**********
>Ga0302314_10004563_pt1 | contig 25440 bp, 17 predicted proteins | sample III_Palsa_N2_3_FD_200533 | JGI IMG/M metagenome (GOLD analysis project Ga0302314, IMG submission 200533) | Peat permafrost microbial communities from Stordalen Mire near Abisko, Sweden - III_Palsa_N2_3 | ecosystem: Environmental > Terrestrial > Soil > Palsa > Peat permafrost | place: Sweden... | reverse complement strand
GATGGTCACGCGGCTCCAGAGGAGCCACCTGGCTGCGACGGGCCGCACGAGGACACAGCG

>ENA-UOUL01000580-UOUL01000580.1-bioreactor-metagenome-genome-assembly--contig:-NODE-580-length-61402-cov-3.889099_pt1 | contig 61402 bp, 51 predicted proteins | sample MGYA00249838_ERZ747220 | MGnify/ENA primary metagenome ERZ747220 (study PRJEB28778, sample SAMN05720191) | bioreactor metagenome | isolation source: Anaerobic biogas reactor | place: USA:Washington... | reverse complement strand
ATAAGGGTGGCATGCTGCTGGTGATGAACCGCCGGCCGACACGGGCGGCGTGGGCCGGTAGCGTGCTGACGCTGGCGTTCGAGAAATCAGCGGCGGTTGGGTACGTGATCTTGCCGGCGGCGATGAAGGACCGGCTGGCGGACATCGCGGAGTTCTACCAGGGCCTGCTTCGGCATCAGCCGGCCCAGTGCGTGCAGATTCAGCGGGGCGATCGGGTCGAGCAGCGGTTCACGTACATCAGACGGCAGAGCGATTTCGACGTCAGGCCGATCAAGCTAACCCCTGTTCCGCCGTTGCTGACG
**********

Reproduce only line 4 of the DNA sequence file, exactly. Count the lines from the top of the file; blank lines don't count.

ATAAGGGTGGCATGCTGCTGGTGATGAACCGCCGGCCGACACGGGCGGCGTGGGCCGGTAGCGTGCTGACGCTGGCGTTCGAGAAATCAGCGGCGGTTGGGTACGTGATCTTGCCGGCGGCGATGAAGGACCGGCTGGCGGACATCGCGGAGTTCTACCAGGGCCTGCTTCGGCATCAGCCGGCCCAGTGCGTGCAGATTCAGCGGGGCGATCGGGTCGAGCAGCGGTTCACGTACATCAGACGGCAGAGCGATTTCGACGTCAGGCCGATCAAGCTAACCCCTGTTCCGCCGTTGCTGACG